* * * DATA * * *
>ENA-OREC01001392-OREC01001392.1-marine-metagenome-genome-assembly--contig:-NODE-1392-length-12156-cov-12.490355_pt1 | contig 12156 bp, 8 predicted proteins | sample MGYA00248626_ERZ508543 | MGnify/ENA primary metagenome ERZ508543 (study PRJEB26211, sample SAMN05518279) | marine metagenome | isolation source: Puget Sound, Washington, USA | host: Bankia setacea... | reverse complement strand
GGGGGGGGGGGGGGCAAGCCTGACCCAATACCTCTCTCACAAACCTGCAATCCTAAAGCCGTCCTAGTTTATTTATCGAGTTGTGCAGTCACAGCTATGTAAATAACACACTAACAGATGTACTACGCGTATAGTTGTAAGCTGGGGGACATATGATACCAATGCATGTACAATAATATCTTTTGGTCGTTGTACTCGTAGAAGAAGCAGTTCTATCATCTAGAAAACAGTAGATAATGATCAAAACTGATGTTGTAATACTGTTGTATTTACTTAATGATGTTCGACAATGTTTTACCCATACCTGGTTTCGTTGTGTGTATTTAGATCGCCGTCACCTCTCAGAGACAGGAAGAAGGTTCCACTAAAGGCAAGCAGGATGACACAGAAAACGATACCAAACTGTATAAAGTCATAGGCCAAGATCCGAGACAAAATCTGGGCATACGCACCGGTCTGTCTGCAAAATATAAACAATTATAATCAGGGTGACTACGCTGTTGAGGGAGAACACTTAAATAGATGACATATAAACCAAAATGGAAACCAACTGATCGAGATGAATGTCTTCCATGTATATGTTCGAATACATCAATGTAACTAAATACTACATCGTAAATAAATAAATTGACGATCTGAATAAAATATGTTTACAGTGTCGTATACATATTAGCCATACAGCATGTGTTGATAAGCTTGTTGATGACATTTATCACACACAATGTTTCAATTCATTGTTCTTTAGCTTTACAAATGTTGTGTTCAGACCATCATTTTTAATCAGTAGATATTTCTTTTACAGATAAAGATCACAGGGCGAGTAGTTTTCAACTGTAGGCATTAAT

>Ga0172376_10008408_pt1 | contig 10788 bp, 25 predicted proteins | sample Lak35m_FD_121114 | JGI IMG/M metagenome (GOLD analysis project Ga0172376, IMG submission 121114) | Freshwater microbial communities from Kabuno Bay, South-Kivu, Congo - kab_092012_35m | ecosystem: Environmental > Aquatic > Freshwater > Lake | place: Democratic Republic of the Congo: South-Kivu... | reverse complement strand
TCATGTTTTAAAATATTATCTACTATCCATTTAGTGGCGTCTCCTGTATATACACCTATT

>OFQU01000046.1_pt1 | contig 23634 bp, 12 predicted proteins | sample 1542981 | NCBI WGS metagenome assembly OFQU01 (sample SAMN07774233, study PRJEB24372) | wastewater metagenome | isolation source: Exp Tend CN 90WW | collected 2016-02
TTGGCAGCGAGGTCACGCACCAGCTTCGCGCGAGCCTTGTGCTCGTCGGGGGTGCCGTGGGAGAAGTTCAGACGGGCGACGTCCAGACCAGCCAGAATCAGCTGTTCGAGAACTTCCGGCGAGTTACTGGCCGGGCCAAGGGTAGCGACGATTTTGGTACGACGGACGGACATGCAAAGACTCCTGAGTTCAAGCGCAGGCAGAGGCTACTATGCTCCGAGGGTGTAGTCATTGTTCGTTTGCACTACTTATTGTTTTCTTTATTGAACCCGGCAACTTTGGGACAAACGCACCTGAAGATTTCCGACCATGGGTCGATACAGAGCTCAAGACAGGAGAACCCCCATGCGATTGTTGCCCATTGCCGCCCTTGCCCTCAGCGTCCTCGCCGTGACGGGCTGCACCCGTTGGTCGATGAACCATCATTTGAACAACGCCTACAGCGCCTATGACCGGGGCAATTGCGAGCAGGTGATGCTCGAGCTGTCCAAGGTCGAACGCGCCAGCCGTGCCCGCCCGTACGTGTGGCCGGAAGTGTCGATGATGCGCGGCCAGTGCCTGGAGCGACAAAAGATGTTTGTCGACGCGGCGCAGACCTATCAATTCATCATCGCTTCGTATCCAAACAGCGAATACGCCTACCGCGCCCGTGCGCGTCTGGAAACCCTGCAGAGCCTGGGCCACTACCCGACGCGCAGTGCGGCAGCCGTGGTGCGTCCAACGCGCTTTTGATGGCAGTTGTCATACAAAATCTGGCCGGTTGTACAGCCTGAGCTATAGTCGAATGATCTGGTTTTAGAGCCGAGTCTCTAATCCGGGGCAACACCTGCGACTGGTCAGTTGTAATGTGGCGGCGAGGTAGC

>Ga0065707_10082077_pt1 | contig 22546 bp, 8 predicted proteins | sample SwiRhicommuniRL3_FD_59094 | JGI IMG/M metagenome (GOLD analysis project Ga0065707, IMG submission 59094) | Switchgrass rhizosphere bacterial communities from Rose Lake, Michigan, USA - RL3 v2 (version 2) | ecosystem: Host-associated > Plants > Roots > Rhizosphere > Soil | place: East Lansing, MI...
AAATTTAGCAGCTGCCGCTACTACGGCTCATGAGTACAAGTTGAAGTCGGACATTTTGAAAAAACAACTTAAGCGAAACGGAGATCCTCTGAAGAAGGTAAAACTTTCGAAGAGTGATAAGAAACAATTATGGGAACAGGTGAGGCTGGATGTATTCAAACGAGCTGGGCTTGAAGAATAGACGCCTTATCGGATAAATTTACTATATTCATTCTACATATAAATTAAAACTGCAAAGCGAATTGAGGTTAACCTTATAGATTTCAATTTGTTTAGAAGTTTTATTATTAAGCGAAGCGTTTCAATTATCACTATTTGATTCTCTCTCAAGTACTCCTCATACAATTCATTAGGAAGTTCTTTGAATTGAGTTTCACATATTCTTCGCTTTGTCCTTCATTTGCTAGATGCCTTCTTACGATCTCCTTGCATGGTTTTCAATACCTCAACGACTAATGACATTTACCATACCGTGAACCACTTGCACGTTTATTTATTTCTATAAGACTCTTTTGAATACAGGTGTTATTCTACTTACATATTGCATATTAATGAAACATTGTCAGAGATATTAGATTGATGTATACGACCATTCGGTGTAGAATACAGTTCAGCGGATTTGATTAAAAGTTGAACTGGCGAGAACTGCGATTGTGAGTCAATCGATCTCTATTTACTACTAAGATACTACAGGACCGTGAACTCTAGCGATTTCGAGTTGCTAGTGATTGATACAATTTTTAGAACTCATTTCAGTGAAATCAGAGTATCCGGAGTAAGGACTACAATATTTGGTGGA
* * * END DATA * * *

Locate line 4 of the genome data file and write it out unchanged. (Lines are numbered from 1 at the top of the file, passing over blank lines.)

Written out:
TCATGTTTTAAAATATTATCTACTATCCATTTAGTGGCGTCTCCTGTATATACACCTATT